I, like pretty much every parent out there, want to do the best for my children and I spend far far too much time worrying about what I'm doing wrong. I am a worrier by nature so this does not come as too much of a surprise but I do think that today's society doesn't help. I've always believed in the most fundamental way that knowledge is power so when it comes to the most important task of my life I feel I should arm myself accordingly but there comes a point when it becomes demoralising.
I've found recently the amount of articles explaining what NOT to do is becoming overwhelming and actually hindering me to the point of utter indecision. We are bombarded daily by articles telling us how to parent, from 'Late bedtimes make obese children' to 'Breast is best' and 'Fussy eaters will sprout new heads' (OK, so I made that last one up, but you get the point). No matter how you raise your children, there will be an article somewhere saying you're doing it wrong, most likely with research and scary percentage figures to back it up. And it's exhausting!
A particular meme I saw said something like 'If you don't listen to the small things your children tell you now then they won't tell you the big things later' so I'm now obsessed with listening to every single word that falls from my 5yo (motormouth) child's mouth in case he doesn't want to tell me about his blossoming heroin habit when he's older. And I'm terrified my 2yo is going to have ADHD or depression when he grows up because he was born so early (and he exists only on cheese sandwiches and Hula Hoops, don't get me started on the salt content).
I mean, do we need that stress in our lives? To be told constantly we're getting it wrong? It's hard enough to get through the day to day stuff, things like dinner time, supermarket trips and death defying stunts at the play park, let alone worrying about things 15 years down the line. How on earth can we possibly take into account the '50 different ways you're failing when your child has a tantrum' when they are already face down on the shop floor wailing about the sweets you won't let them have because they are '10 times more likely to cause childhood obesity'. And that's without even taking into account the 2 hours of Paw Patrol 'screen time' they had this morning just so you could make a home made organic fish pie to prevent an anxiety disorder when they grow up. But wait, aren't home made meals now worse for your kids? Oops!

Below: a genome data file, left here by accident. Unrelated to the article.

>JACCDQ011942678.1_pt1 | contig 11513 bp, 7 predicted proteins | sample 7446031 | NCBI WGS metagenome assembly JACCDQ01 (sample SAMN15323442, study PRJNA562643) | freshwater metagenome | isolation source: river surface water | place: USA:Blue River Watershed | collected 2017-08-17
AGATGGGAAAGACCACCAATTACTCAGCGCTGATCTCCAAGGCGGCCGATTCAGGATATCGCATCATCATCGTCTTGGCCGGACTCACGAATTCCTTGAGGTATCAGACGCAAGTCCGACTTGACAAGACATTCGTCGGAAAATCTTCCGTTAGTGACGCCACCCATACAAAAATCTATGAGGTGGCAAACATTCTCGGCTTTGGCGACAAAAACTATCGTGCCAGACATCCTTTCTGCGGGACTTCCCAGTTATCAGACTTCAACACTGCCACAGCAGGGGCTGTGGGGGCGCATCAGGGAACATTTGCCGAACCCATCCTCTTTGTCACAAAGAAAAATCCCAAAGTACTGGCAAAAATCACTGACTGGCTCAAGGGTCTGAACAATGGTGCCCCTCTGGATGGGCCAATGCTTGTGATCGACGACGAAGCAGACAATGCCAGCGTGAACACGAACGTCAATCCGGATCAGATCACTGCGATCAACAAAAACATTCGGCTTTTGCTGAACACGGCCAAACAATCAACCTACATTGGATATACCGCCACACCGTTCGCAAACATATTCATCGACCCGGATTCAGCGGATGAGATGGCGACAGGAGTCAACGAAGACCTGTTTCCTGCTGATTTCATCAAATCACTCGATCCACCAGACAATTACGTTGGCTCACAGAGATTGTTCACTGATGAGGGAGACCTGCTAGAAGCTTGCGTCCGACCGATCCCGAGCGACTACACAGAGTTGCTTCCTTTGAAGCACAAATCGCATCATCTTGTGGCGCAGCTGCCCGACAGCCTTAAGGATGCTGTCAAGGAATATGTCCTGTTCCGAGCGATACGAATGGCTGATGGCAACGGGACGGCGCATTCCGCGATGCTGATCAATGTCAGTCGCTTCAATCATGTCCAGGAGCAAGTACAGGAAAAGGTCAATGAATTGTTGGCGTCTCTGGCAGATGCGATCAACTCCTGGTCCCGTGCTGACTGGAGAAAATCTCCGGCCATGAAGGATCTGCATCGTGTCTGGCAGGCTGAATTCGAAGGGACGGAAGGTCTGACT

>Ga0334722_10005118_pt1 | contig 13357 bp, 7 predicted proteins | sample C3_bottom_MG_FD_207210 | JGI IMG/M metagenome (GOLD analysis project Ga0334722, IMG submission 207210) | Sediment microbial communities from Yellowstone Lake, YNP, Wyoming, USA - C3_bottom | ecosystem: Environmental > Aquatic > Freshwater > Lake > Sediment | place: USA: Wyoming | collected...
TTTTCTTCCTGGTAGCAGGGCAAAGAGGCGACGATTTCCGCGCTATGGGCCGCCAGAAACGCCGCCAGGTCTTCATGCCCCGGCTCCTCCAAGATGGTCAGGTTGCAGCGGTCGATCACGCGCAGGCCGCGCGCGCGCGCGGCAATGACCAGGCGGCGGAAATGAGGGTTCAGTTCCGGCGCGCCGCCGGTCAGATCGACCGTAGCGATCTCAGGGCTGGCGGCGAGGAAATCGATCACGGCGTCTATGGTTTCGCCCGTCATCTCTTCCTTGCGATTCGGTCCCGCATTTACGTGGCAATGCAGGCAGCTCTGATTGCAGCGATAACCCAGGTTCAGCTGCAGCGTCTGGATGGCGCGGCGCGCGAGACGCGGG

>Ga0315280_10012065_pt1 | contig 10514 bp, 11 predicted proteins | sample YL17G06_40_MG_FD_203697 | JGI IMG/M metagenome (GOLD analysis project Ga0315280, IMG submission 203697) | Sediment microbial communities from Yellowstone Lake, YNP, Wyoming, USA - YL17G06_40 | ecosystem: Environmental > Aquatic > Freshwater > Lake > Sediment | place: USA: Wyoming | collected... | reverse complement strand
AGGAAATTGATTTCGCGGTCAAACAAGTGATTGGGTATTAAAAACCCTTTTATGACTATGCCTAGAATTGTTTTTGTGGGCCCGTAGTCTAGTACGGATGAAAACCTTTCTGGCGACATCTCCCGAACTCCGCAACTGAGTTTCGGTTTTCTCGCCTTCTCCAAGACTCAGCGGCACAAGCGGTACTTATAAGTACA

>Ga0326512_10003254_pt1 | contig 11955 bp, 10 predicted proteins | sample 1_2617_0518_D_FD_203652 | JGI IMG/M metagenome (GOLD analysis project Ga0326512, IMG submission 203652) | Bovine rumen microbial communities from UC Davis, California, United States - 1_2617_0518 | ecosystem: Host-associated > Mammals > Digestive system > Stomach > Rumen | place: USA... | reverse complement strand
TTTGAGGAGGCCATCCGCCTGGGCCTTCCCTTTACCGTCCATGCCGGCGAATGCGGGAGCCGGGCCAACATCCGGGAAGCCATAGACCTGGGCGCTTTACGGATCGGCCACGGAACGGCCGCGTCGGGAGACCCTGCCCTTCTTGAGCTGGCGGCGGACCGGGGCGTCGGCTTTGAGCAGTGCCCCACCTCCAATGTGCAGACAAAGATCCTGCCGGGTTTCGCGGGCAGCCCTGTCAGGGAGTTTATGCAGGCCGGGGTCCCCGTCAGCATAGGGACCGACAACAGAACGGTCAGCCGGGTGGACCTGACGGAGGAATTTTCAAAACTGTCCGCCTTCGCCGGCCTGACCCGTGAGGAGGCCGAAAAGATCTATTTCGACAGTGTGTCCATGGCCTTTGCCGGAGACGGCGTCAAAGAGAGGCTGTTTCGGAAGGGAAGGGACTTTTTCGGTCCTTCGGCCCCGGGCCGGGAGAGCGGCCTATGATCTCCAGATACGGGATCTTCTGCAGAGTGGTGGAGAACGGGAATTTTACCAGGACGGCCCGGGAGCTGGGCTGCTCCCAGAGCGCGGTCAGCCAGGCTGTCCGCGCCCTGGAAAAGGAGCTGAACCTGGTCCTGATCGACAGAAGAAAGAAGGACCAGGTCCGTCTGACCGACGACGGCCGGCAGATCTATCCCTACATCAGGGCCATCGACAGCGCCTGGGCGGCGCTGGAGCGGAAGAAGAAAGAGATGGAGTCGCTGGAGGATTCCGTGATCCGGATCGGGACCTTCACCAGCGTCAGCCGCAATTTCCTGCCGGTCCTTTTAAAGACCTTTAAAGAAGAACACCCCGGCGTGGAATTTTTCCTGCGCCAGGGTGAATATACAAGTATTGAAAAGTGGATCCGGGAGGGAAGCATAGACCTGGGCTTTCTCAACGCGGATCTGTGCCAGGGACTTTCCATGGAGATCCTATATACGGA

By doing the wrong thing we can make our children insecure, clingy, fussy eating, obese, anxious, bratty, inarticulate robots who will contribute nothing to society. Ok, no pressure then!
I was brought up before the joys of the Internet and my parents had nothing to go on but their own instincts and what their parents taught them and I turned out OK... to a point. Yeah, I am a fussy eater but who's to say that's anything my parents did? I have a fair feeling I would have been a fussy eater regardless of what hand pressed, dunked in holy water, divinely worshiped food my mother had fed me. I have my issues, we all do, it's what makes us human.
The reality is, no matter how hard we work, no matter how much we strive to be the perfect parent, we will make mistakes. We will lose our tempers, we will do things the wrong way, we will make the wrong decisions but we will still be trying our best.
So I've decided to read less articles about how 'My ill chosen sofa is ruining my child's bottom' and spend more time listening to my instincts (and my children) about what I think I'm doing right and wrong. I'll do my best to improve every day, I will strive to be the best parent I can be and I'll live in the now. I will no longer worry about the studies that show 'My child's dirty finger nails will cause hair loss when he's 50' or 'Hugging your children less than 80 times a day will cause a phobia of t shirts'. But I might still read the ones about fussy eaters, you know, 'cause I'm a glutton for punishment.
This summer The Huffington Post UK is spearheading an initiative helping families thrive, with a focus on parent wellbeing, the challenges facing stay-at-home and working parents, friendships and navigating the landscape of modern parenting beyond the 2.4. To kickstart the campaign, Jamie Oliver guest edited the site, bringing a focus on feeding healthy families.
We'll be sharing stories and blogs with the hashtag #ThrivingFamilies and we'd like you to do the same. If you'd like to use our blogging platform to share your story, email firstname.lastname@example.org to get involved.